Note also: expression profile information lists entities only for which there is an entry in COPE or one of its subdictionaries.
The meaning of ¥ and ¥¥ is as follows: ¥ factor/protein is expressed; ¥¥ receptor (or, in some instances, binding sites) for this factor/protein is expressed. For further explanations concerning format, "hidden" information, and/or ambiguities see my remarks in the entry cell types.
¥ ADAMTS1 (Disintegrin and metalloproteinase with thrombospondin motif-1, METH-1, KIAA1346) (Sone et al, 2005)
¥ ADAMTS4 (Disintegrin and metalloproteinase with thrombospondin motif-4, Aggrecanase-1, hyalectanase) (Sone et al, 2005)
¥ ADAMTS5 (Disintegrin and metalloproteinase with thrombospondin motif-5, ADAMTS11, Disintegrin and metalloproteinase with thrombospondin motif-11, aggrecanase-2, implantin) (Sone et al, 2005)
¥¥ BDNF (Brain-derived neurotrophic factor, Abrineurin) receptors (Kajiya et al, 2008)
¥ Beta-Netrin (Hetrin, hepar-derived netrin-like protein, Netrin-4) (Dangaria SJ et al, 2011)
¥ bFGF (basic fibroblast growth factor, FGF basic, FGF-2, Fibroblast growth factor-2, FGF-beta, Fibroblast growth factor-beta, HBGF-2, heparin binding growth factor-2) (Madan and Kramer, 2005; Kanaya S et al, 2010)
¥¥ bFGF (basic fibroblast growth factor, FGF basic, FGF-2, Fibroblast growth factor-2, FGF-beta, Fibroblast growth factor-beta, HBGF-2, heparin binding growth factor-2) receptors (Hakki et al, 2005)
¥ Biglycan (BGN, PG-S1, Bone/cartilage proteoglycan 1; bone small proteoglycan 1, small proteoglycan 1, Proteoglycan-1, DSPG1, dermatan sulfate proteoglycan-1, SLRR1A) (Cheng H et al, 1999)
¥ BMP receptors (Li et al, 2001)
¥ BMP2 (bone morphogenetic protein-2, bone morphogenetic protein-2A, BMP2A, BMP2-alpha) (Li et al, 2001; Kajiya et al, 2008)
¥¥ BMP2 (bone morphogenetic protein-2, bone morphogenetic protein-2A, BMP2A, BMP2-alpha) receptors (Zhao et al, 2003)
¥ BMP4 (bone morphogenetic protein-4, bone morphogenetic protein-2B, BMP2B, DVR-4, decapentaplegic-Vg-related-4, BIP, bone-inducing protein) (Li et al, 2001)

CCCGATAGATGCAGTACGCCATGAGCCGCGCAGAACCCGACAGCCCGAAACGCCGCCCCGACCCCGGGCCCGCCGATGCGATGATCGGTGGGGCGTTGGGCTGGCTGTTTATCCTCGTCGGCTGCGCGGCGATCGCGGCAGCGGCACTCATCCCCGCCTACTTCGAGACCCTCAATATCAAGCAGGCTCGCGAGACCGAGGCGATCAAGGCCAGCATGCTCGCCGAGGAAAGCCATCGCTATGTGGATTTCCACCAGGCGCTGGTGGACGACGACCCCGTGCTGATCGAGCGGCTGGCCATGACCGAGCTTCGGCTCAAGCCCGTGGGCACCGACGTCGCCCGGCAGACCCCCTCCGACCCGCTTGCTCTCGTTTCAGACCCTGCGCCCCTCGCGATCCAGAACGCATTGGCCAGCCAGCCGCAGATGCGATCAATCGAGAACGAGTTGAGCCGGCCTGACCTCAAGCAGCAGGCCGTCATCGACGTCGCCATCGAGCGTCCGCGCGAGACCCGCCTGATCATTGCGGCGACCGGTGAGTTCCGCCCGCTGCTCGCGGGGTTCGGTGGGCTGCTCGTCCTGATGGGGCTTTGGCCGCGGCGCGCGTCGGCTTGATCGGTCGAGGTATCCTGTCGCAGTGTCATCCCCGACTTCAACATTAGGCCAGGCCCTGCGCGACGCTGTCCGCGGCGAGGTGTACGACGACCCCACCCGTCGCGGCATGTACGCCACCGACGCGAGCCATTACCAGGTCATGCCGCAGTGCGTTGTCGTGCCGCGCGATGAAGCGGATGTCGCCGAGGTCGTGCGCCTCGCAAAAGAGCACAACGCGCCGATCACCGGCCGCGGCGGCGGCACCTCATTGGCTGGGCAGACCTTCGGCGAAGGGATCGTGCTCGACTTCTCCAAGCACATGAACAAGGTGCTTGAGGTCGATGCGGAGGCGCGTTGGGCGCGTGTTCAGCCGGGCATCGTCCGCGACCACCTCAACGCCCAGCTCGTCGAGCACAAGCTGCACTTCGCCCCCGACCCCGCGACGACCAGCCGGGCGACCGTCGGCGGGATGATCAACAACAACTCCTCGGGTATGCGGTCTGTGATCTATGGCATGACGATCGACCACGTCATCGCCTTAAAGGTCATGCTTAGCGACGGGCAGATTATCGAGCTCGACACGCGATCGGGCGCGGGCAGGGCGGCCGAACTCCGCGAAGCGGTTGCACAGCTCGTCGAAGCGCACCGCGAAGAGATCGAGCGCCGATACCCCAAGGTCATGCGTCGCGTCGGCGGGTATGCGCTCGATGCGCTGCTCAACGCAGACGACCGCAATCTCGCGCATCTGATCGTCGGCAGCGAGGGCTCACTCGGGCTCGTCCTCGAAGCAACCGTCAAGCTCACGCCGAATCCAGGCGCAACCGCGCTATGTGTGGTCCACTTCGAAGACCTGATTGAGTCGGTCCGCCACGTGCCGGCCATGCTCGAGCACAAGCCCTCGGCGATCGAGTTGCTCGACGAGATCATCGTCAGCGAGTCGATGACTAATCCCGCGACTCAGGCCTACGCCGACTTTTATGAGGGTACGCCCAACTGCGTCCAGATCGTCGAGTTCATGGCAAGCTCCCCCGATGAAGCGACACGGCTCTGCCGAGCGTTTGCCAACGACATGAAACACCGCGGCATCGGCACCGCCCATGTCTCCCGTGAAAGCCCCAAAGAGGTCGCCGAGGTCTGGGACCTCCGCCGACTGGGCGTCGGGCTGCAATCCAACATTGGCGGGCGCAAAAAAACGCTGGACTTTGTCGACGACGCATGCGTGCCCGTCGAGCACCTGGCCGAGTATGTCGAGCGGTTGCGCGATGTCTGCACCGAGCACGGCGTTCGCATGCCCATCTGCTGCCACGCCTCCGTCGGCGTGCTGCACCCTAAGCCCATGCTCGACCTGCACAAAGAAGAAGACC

¥ CD14 (endotoxin receptor, Leu M3, LPS-R, Mo2, MY4, myeloid cell-specific leucine-rich glycoprotein, hdl, heedless) (Nemoto et al, 2008)
¥ CD49e (fibronectin receptor alpha chain, FNRA, ITGA5, integrin-alpha-5, ECMR-6, Extracellular matrix receptor-6, class 6 ECMR, GPIc, platelet glycoprotein Ic, VLA-alpha 5, very late activation antigen alpha-5, VLA-5, very late activation antigen 5, VLA-5-alpha) (Steffensen et al, 1992)
¥ CD107a (LAMP-1, lysosome-associated membrane glycoprotein-1, LAMPA, lysosome-associated membrane glycoprotein A, LGP120, lysosomal glycoprotein 120) (Zhang H et al, 2010)
¥ cementum matrix protein (Wu et al, 1996)
¥ collagen type 1 (Andujar et al, 1991; Tenorio et al, 1993; D'Errico et al, 2000; Maruya et al, 2003; Sasano et al, 2001)
¥ collagen type 12 (D'Errico et al, 2000)
¥ Dickkopf-1 (dkk-1, dickkopf-related protein 1, Sk) (Dangaria SJ et al, 2011)
¥¥ Dickkopf-1 (dkk-1, dickkopf-related protein 1, Sk) receptors (Nemoto E et al, 2009)
¥ DMP1 [Dentin matrix protein 1] (MacDougall et al, 1998; Terasawa et al, 2004; Toyosawa et al, 2004)
¥ E-cadherin (epithelial cadherin, Arc-1, cadherin-1, CDH1, CAM 120/80, ECAD, L-CAM, liver cell adhesion molecule, Uvomorulin, rrl antigen, CD324) (Terling et al, 1998)
¥¥ EGF (epidermal growth factor, EGF-URO, HMGF, human milk growth factor, PGF, prostatic growth factor, beta-Urogastrone, URO, URG, Urogastrone, tooth-lid factor) receptors (EGFR, EGF receptor 1, epidermal growth factor receptor 1, erb, erbB1, HER1, SA-7, species antigen 7) (Cho et al, 1991; Sismanidou et al, 1996)
¥ FGF-23 (Fibroblast growth factor-23, ADHR, autosomal dominant hypophosphatemic rickets, phosphatonin) (Yoshiko et al, 2007)
¥ Fibromodulin (FMOD, collagen binding 59 kDa protein, SLRR2E) (Grzesik et al, 2000)
¥ fibronectin (FN, fibronectin-1, FN1, LETS, large external transformation-sensitive protein, Fibroblast surface antigen, SF antigen, SFA, CIg, CI globulin, cold-insoluble globulin, CSP, galactoprotein A, MSF, migration stimulating factor, Z protein) (Lukinmaa et al, 1991)
¥¥ fibronectin (FN, fibronectin-1, FN1, LETS, large external transformation-sensitive protein, Fibroblast surface antigen, SF antigen, SFA, CIg, CI globulin, cold-insoluble globulin, CSP, galactoprotein A, MSF, migration stimulating factor, Z protein) receptors (Steffensen et al, 1992)
¥ F-spondin (SPON1, spondin-1, VSGP, Vascular smooth muscle cell growth-promoting factor) (Kitagawa et al, 2006)
¥¥ growth hormone (GH, Somatotropic hormone, Somatotropin, GH1, growth hormone 1, GHN, growth hormone normal) receptors (Li et al, 2001; Zhang et al, 1992)
¥ IGF-1 (Insulin-like growth factor-1, Erythropoietic factor, mechano growth factor, MGF, ILGF1, somatomedin C, NSILA, non-suppressible insulin-like activity, Somatomedin A, Somatomedin C, sulfation factor, Mecasermin) (Tenorio et al, 1993)